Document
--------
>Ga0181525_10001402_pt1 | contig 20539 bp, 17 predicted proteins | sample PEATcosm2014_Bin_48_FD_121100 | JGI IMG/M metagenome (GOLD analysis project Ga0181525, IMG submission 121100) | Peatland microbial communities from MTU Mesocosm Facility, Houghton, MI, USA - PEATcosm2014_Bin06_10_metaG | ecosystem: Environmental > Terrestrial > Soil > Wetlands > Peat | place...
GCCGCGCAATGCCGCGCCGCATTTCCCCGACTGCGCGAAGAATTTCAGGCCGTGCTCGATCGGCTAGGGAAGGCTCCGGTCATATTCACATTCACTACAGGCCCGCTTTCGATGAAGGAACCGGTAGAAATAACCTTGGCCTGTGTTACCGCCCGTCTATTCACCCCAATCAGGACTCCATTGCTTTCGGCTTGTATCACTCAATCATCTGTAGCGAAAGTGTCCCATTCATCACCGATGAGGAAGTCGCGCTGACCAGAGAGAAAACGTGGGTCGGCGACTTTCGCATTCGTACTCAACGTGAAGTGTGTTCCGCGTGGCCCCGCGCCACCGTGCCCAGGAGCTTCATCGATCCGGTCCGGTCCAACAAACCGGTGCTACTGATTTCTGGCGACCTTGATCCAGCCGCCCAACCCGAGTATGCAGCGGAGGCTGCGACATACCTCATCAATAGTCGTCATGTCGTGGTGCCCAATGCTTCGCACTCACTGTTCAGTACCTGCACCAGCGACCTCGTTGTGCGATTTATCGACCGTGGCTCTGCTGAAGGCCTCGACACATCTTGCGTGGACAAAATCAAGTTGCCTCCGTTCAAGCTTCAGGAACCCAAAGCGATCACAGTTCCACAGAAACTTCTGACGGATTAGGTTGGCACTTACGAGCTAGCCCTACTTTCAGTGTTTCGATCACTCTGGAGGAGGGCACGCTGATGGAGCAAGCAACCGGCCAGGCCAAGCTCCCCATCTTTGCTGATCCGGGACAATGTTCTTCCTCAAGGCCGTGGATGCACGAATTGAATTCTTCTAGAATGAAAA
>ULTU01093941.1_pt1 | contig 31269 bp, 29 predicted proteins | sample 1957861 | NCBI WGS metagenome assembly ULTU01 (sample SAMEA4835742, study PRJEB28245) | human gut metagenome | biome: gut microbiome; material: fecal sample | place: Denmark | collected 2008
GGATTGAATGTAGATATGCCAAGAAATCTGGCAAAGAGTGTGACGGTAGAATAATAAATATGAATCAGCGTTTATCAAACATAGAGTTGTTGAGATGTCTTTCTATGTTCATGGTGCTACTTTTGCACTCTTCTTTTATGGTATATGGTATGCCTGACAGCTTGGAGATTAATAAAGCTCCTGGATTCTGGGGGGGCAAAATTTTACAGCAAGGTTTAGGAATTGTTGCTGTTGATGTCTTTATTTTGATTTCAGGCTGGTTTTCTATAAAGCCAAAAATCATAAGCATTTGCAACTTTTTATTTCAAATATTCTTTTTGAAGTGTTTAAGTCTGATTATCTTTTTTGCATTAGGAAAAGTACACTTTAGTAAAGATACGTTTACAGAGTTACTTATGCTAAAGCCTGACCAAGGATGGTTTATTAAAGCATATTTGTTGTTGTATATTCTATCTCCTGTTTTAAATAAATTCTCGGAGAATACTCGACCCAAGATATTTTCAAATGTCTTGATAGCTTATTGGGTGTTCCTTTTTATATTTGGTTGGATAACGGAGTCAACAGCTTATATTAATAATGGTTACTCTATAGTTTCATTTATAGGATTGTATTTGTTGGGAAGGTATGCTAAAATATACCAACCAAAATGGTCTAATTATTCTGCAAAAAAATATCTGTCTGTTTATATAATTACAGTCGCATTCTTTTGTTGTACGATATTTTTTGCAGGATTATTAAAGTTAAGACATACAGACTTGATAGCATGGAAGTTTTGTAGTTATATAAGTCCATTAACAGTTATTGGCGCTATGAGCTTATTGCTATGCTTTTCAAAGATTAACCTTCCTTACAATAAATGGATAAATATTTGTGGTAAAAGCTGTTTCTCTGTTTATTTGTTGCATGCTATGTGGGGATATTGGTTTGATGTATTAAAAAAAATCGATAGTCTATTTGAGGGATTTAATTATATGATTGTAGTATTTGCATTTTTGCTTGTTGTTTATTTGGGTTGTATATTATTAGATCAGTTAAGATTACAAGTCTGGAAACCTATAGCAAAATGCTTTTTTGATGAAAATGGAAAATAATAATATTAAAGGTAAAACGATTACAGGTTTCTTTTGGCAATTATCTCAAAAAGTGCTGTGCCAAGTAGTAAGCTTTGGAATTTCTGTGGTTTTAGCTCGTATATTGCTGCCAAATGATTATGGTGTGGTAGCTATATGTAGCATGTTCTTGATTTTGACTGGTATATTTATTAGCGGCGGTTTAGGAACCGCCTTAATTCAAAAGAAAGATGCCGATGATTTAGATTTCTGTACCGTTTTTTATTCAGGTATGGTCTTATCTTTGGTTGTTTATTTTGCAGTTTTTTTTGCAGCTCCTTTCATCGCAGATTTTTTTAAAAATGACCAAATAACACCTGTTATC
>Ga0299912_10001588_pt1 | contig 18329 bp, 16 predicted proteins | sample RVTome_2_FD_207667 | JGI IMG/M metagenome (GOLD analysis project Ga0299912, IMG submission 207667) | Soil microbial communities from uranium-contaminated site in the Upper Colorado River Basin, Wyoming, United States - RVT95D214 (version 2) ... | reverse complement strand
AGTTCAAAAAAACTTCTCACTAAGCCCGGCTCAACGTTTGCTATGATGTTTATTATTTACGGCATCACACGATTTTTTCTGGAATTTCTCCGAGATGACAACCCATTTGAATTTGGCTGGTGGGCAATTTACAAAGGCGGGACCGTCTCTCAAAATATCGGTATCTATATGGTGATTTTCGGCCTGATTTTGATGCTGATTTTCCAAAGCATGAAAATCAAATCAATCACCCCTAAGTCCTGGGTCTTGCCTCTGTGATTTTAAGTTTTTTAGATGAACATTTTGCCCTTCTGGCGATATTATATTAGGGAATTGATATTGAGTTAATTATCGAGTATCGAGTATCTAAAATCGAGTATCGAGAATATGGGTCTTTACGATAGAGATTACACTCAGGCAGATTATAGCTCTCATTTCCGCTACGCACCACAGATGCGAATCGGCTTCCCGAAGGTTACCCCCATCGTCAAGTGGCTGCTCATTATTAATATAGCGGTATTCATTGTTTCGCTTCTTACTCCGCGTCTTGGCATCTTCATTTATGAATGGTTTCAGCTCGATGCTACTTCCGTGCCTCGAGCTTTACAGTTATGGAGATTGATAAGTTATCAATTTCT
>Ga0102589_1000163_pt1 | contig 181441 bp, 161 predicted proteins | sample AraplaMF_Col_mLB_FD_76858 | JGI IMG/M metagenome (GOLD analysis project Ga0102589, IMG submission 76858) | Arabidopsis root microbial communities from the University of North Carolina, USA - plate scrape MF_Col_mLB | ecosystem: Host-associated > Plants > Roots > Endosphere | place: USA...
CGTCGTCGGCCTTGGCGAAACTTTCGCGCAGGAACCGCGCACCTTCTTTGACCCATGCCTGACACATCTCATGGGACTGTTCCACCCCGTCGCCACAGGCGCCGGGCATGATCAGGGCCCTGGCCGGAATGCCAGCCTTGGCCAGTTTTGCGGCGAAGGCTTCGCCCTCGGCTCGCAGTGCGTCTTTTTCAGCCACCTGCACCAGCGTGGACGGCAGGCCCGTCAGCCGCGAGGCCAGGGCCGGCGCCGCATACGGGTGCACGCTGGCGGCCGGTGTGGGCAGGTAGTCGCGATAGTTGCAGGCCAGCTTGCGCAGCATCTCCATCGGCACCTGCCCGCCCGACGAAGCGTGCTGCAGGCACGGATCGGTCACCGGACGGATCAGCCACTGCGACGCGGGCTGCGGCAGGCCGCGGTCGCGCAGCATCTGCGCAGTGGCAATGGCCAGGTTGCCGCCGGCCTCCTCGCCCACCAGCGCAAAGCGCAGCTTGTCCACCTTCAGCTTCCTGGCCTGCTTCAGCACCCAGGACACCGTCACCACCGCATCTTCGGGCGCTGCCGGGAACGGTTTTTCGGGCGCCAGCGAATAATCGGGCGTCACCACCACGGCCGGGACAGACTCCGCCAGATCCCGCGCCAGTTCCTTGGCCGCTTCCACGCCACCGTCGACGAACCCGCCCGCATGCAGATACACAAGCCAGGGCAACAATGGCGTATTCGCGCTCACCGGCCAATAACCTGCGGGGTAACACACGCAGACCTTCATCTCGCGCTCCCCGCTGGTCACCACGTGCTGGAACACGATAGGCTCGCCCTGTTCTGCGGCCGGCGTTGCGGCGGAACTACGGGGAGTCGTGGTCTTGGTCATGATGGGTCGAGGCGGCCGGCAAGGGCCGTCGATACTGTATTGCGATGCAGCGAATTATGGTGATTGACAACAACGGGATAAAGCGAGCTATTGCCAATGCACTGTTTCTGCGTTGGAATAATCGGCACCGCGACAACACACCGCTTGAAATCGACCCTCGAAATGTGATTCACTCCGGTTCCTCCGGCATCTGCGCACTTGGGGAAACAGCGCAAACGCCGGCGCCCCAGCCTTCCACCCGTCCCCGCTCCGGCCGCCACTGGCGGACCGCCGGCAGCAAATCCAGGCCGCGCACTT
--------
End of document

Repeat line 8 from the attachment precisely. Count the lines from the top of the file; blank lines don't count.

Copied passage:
CGTCGTCGGCCTTGGCGAAACTTTCGCGCAGGAACCGCGCACCTTCTTTGACCCATGCCTGACACATCTCATGGGACTGTTCCACCCCGTCGCCACAGGCGCCGGGCATGATCAGGGCCCTGGCCGGAATGCCAGCCTTGGCCAGTTTTGCGGCGAAGGCTTCGCCCTCGGCTCGCAGTGCGTCTTTTTCAGCCACCTGCACCAGCGTGGACGGCAGGCCCGTCAGCCGCGAGGCCAGGGCCGGCGCCGCATACGGGTGCACGCTGGCGGCCGGTGTGGGCAGGTAGTCGCGATAGTTGCAGGCCAGCTTGCGCAGCATCTCCATCGGCACCTGCCCGCCCGACGAAGCGTGCTGCAGGCACGGATCGGTCACCGGACGGATCAGCCACTGCGACGCGGGCTGCGGCAGGCCGCGGTCGCGCAGCATCTGCGCAGTGGCAATGGCCAGGTTGCCGCCGGCCTCCTCGCCCACCAGCGCAAAGCGCAGCTTGTCCACCTTCAGCTTCCTGGCCTGCTTCAGCACCCAGGACACCGTCACCACCGCATCTTCGGGCGCTGCCGGGAACGGTTTTTCGGGCGCCAGCGAATAATCGGGCGTCACCACCACGGCCGGGACAGACTCCGCCAGATCCCGCGCCAGTTCCTTGGCCGCTTCCACGCCACCGTCGACGAACCCGCCCGCATGCAGATACACAAGCCAGGGCAACAATGGCGTATTCGCGCTCACCGGCCAATAACCTGCGGGGTAACACACGCAGACCTTCATCTCGCGCTCCCCGCTGGTCACCACGTGCTGGAACACGATAGGCTCGCCCTGTTCTGCGGCCGGCGTTGCGGCGGAACTACGGGGAGTCGTGGTCTTGGTCATGATGGGTCGAGGCGGCCGGCAAGGGCCGTCGATACTGTATTGCGATGCAGCGAATTATGGTGATTGACAACAACGGGATAAAGCGAGCTATTGCCAATGCACTGTTTCTGCGTTGGAATAATCGGCACCGCGACAACACACCGCTTGAAATCGACCCTCGAAATGTGATTCACTCCGGTTCCTCCGGCATCTGCGCACTTGGGGAAACAGCGCAAACGCCGGCGCCCCAGCCTTCCACCCGTCCCCGCTCCGGCCGCCACTGGCGGACCGCCGGCAGCAAATCCAGGCCGCGCACTT